A tight labor market and diverse economy should help Cincinnati workers affected by Macy’s move to New York

For three decades, Gari Jager Macy’s staff, who work over a soup and sandwich shop he runs on Vine Street, have served lunch. “In the past few years, they have downsized (Macy’s),” said Jäger. Unlike many other people, Jager wasn’t shocked by Tuesday’s announcement that Macy’s would be closing its headquarters in downtown Cincinnati and moving to New York City. Even so, the news will affect the bottom line of his restaurant. “It will hurt a little for all of us, but we will all tear off the pavement and go our happy way,” said Jäger. Hunters and others only hope that the 500 workers affected by Macy’s move will land on their feet. “It’s a lot of high-paying jobs,” said Amy Murray, councilor for Cincinnati. Murray chairs the city’s Economic Growth Committee. “Losing 500 jobs is a huge achievement for the city. And of course we really think about the employees, in so far as some of them are likely to be able to take their jobs and move to New York. But others will Looking for work remains, “said Murray Both Murray and University of Cincinnati economics professor Michael Jones said the city’s tight labor market and diverse economy should help. “It’s never a good time and we want to express our condolences because these are real people who have lost their jobs. But at this point in time, Cincinnati has a lot of opportunities with an unemployment rate of 3.2%,” said Jones. “Hopefully we can keep many of these employees and their families,” said Murray. In a statement, Macy’s said the facilities in Mason and Springdale will grow in size, so it’s possible that significant numbers of people who worked at its downtown Cincinnati headquarters will end up in either of those two locations. Aside from questions about jobs, there are also concerns that the city will lose some of its revenue. It doesn’t just affect the families, but the city of Cincinnati may be losing some wage tax, “said Jones.” It’s definitely detrimental to the tax base, but we’ve brought in other jobs too, “Murray said. “So we’ve brought a lot of jobs to town.” There are also questions about what will happen to Macy’s towering main building on Seventh Street and Vine Street. Murray said the work is now beginning to find tenants to fill the space Macy’s is leaving behind. “It just depends on who is interested in this space and this type of building,” she said.

For three decades, Gari Jager Macy’s staff, who work over a soup and sandwich shop he runs on Vine Street, have served lunch.

“In the past few years, they have downsized (Macy’s),” said Jäger.

Unlike many others, Jager was not shocked by Tuesday’s announcement that Macy’s would be closing its headquarters in downtown Cincinnati and moving to New York City. Still, the news will affect his restaurant’s bottom line.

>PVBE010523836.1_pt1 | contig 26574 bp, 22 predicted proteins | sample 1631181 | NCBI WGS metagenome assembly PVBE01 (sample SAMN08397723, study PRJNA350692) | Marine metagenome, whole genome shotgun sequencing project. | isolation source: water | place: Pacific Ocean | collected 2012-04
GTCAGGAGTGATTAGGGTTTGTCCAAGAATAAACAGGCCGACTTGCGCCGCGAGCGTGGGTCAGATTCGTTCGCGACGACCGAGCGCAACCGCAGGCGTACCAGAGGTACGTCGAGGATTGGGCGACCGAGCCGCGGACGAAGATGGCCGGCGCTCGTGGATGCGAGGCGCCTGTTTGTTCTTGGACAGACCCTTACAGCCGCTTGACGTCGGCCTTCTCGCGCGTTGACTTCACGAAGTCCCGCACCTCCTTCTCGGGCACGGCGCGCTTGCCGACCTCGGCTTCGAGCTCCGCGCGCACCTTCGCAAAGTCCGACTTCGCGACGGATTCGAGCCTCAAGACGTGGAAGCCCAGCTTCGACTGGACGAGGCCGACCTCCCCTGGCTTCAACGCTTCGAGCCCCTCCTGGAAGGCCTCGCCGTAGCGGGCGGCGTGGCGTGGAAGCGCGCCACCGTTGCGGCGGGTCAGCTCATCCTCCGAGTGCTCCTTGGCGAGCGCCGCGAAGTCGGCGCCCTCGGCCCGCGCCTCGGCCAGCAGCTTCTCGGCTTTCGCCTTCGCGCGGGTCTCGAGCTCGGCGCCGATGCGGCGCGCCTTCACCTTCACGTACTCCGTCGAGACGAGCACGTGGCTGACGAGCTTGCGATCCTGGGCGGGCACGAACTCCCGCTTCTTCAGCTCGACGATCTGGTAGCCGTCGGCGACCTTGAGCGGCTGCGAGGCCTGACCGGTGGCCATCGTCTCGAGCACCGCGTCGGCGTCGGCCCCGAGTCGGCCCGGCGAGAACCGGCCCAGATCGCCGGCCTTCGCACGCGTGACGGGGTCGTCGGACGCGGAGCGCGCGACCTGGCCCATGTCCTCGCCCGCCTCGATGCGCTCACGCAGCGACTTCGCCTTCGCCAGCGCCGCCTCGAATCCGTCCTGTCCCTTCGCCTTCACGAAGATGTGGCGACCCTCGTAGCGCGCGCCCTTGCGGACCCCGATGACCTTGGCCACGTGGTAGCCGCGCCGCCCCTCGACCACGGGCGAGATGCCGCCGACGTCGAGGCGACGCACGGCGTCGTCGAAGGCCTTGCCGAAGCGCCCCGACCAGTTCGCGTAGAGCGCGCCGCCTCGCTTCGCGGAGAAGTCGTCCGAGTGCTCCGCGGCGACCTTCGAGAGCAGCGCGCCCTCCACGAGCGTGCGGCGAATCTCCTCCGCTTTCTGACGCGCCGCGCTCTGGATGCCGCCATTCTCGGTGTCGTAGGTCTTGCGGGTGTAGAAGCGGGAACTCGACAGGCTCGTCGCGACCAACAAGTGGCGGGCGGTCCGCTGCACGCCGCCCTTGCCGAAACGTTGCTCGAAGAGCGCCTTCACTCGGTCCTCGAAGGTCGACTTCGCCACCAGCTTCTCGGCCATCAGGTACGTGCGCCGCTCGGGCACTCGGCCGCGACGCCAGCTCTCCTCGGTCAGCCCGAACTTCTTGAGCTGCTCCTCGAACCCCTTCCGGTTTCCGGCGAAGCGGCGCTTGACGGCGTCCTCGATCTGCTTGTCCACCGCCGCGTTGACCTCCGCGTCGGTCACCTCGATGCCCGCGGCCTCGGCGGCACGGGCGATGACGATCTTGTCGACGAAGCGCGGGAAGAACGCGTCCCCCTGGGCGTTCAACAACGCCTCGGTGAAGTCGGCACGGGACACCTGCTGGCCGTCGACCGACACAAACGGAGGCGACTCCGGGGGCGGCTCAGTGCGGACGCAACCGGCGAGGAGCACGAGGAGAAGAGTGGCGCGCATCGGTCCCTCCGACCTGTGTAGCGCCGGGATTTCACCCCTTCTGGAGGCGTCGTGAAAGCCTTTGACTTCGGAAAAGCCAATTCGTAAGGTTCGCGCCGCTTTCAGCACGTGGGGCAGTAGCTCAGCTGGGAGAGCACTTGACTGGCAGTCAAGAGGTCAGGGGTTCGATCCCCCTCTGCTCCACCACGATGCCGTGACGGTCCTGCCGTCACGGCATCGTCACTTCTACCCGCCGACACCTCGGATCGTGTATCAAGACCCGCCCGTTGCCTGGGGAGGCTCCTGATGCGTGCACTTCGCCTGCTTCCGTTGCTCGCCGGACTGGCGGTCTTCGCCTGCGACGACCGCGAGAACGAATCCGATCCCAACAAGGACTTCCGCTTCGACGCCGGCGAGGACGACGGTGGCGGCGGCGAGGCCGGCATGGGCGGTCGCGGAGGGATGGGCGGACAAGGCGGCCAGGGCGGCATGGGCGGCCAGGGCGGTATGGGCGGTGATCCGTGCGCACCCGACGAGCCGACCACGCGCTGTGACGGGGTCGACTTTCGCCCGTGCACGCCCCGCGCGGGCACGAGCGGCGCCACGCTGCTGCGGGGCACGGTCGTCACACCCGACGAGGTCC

“It will all hurt a bit, but we will all tear off the pavement and continue on our happy path,” said Jäger.

Jager and others only hope that the 500 workers affected by Macy’s move will land on their feet.

“It’s a lot of high-paying jobs,” said Amy Murray, councilor for Cincinnati.

Murray is the chairman of the city’s Economic Growth Committee.

“Losing 500 jobs is a huge achievement for the city. And of course we really think about the employees, in so far as some of them are likely to be able to take their jobs and move to New York. But others will be on the Looking for jobs to stay, “said Murray.

Both Murray and the University of Cincinnati economics professor Michael Jones said the city’s tight labor market and diverse economy should help.

“It’s never a good time and we want to express our condolences because these are real people who have lost their jobs, but at this point in time there are many opportunities in Cincinnati with 3.2% unemployment,” said Jones .

“Hopefully we can keep many of these employees and their families,” said Murray.

In a statement, Macy’s said its Mason and Springdale facilities will grow in size, allowing significant numbers of people who worked at its downtown Cincinnati headquarters to end up in either of those two locations.

Aside from questions about jobs, there are also concerns that the city will lose some of its revenue.

“Not only does this affect families, but the city of Cincinnati may lose some income tax,” Jones said.

“It definitely hurts the tax base, but we’ve brought in other jobs too,” Murray said. “So we brought a lot of jobs into town.”

There are also questions about what will happen to Macy’s towering main building on Seventh Street and Vine Street.

Murray said the work is now beginning to find tenants to fill the space Macy’s is leaving behind.

“It just depends on who is interested in this space and this type of building,” she said.

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